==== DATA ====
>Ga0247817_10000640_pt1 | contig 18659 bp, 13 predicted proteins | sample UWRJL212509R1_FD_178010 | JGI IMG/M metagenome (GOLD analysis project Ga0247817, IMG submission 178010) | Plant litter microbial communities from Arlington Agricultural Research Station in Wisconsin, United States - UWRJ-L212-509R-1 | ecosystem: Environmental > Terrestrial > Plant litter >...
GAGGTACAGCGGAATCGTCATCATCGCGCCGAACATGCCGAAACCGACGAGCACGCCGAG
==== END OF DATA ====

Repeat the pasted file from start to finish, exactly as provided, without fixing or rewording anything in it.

>Ga0247817_10000640_pt1 | contig 18659 bp, 13 predicted proteins | sample UWRJL212509R1_FD_178010 | JGI IMG/M metagenome (GOLD analysis project Ga0247817, IMG submission 178010) | Plant litter microbial communities from Arlington Agricultural Research Station in Wisconsin, United States - UWRJ-L212-509R-1 | ecosystem: Environmental > Terrestrial > Plant litter >...
GAGGTACAGCGGAATCGTCATCATCGCGCCGAACATGCCGAAACCGACGAGCACGCCGAG